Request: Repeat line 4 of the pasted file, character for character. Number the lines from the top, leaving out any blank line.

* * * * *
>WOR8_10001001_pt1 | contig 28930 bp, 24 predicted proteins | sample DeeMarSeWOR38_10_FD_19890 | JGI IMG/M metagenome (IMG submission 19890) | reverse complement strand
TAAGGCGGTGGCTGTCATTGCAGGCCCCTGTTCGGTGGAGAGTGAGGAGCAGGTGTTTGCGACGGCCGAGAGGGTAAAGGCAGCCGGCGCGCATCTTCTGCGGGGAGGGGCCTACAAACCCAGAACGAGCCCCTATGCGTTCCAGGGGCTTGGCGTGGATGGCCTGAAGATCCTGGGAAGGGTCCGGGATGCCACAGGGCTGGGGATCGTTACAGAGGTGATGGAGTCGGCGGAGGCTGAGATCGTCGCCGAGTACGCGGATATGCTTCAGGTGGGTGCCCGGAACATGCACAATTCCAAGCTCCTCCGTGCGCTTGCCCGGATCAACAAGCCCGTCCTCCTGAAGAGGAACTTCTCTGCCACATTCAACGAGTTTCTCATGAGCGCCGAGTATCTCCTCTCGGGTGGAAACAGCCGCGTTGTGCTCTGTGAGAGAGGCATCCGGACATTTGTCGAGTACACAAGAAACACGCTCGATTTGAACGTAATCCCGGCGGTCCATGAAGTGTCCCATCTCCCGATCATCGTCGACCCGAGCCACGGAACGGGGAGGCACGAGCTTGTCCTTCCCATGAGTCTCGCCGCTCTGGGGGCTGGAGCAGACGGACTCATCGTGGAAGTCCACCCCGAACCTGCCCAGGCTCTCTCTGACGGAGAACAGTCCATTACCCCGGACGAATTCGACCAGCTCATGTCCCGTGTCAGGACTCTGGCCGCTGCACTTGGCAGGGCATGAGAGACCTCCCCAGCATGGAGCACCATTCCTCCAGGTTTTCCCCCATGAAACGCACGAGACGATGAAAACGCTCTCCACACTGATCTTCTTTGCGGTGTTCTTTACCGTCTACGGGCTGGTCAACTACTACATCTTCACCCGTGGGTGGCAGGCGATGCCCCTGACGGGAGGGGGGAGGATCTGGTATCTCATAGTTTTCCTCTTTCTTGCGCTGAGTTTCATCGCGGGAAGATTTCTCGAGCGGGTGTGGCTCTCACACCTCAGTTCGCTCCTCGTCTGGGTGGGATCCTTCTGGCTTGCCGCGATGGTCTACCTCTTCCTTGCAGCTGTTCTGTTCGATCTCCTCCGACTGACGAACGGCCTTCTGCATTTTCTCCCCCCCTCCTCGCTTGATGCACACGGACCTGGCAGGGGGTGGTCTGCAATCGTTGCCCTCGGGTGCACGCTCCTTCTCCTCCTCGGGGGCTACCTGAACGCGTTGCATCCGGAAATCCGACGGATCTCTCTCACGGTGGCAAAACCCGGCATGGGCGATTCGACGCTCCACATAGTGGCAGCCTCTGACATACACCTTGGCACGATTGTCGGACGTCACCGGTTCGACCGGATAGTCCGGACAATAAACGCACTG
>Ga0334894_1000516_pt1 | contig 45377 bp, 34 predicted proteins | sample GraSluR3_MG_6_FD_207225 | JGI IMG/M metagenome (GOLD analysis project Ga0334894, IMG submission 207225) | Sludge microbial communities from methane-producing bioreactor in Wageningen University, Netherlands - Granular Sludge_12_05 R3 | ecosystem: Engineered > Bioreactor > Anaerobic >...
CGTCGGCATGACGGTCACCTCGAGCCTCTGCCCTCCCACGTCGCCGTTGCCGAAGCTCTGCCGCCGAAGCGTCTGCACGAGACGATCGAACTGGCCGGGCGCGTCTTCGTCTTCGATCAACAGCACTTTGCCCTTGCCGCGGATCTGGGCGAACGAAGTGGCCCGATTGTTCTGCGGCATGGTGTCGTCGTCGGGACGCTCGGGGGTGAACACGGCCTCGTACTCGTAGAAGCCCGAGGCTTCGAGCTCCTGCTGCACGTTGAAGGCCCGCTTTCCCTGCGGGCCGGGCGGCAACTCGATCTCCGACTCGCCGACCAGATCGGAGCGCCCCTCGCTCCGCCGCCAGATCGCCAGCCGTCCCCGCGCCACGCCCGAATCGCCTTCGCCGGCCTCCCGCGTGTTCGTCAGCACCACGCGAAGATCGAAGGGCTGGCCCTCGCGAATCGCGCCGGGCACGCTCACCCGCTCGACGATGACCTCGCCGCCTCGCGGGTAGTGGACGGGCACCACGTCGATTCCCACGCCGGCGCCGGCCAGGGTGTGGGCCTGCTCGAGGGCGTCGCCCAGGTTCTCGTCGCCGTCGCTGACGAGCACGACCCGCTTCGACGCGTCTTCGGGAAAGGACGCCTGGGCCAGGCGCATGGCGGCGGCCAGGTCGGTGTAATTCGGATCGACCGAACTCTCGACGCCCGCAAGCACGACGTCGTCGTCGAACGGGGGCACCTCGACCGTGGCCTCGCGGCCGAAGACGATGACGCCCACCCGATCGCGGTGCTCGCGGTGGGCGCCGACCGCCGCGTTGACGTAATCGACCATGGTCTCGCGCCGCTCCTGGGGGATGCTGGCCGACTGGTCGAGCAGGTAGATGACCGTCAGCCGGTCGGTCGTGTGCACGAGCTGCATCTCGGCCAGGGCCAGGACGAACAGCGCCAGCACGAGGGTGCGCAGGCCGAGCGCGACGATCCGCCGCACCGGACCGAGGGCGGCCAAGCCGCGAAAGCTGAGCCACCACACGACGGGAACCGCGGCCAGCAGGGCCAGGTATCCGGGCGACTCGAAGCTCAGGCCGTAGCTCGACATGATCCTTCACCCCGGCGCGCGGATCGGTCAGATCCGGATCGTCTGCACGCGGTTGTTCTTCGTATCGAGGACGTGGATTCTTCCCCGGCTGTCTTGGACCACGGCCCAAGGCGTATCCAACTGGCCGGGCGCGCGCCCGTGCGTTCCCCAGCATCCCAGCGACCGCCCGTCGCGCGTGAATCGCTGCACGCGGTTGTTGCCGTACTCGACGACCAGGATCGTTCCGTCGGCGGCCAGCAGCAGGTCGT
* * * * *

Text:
CGTCGGCATGACGGTCACCTCGAGCCTCTGCCCTCCCACGTCGCCGTTGCCGAAGCTCTGCCGCCGAAGCGTCTGCACGAGACGATCGAACTGGCCGGGCGCGTCTTCGTCTTCGATCAACAGCACTTTGCCCTTGCCGCGGATCTGGGCGAACGAAGTGGCCCGATTGTTCTGCGGCATGGTGTCGTCGTCGGGACGCTCGGGGGTGAACACGGCCTCGTACTCGTAGAAGCCCGAGGCTTCGAGCTCCTGCTGCACGTTGAAGGCCCGCTTTCCCTGCGGGCCGGGCGGCAACTCGATCTCCGACTCGCCGACCAGATCGGAGCGCCCCTCGCTCCGCCGCCAGATCGCCAGCCGTCCCCGCGCCACGCCCGAATCGCCTTCGCCGGCCTCCCGCGTGTTCGTCAGCACCACGCGAAGATCGAAGGGCTGGCCCTCGCGAATCGCGCCGGGCACGCTCACCCGCTCGACGATGACCTCGCCGCCTCGCGGGTAGTGGACGGGCACCACGTCGATTCCCACGCCGGCGCCGGCCAGGGTGTGGGCCTGCTCGAGGGCGTCGCCCAGGTTCTCGTCGCCGTCGCTGACGAGCACGACCCGCTTCGACGCGTCTTCGGGAAAGGACGCCTGGGCCAGGCGCATGGCGGCGGCCAGGTCGGTGTAATTCGGATCGACCGAACTCTCGACGCCCGCAAGCACGACGTCGTCGTCGAACGGGGGCACCTCGACCGTGGCCTCGCGGCCGAAGACGATGACGCCCACCCGATCGCGGTGCTCGCGGTGGGCGCCGACCGCCGCGTTGACGTAATCGACCATGGTCTCGCGCCGCTCCTGGGGGATGCTGGCCGACTGGTCGAGCAGGTAGATGACCGTCAGCCGGTCGGTCGTGTGCACGAGCTGCATCTCGGCCAGGGCCAGGACGAACAGCGCCAGCACGAGGGTGCGCAGGCCGAGCGCGACGATCCGCCGCACCGGACCGAGGGCGGCCAAGCCGCGAAAGCTGAGCCACCACACGACGGGAACCGCGGCCAGCAGGGCCAGGTATCCGGGCGACTCGAAGCTCAGGCCGTAGCTCGACATGATCCTTCACCCCGGCGCGCGGATCGGTCAGATCCGGATCGTCTGCACGCGGTTGTTCTTCGTATCGAGGACGTGGATTCTTCCCCGGCTGTCTTGGACCACGGCCCAAGGCGTATCCAACTGGCCGGGCGCGCGCCCGTGCGTTCCCCAGCATCCCAGCGACCGCCCGTCGCGCGTGAATCGCTGCACGCGGTTGTTGCCGTACTCGACGACCAGGATCGTTCCGTCGGCGGCCAGCAGCAGGTCGT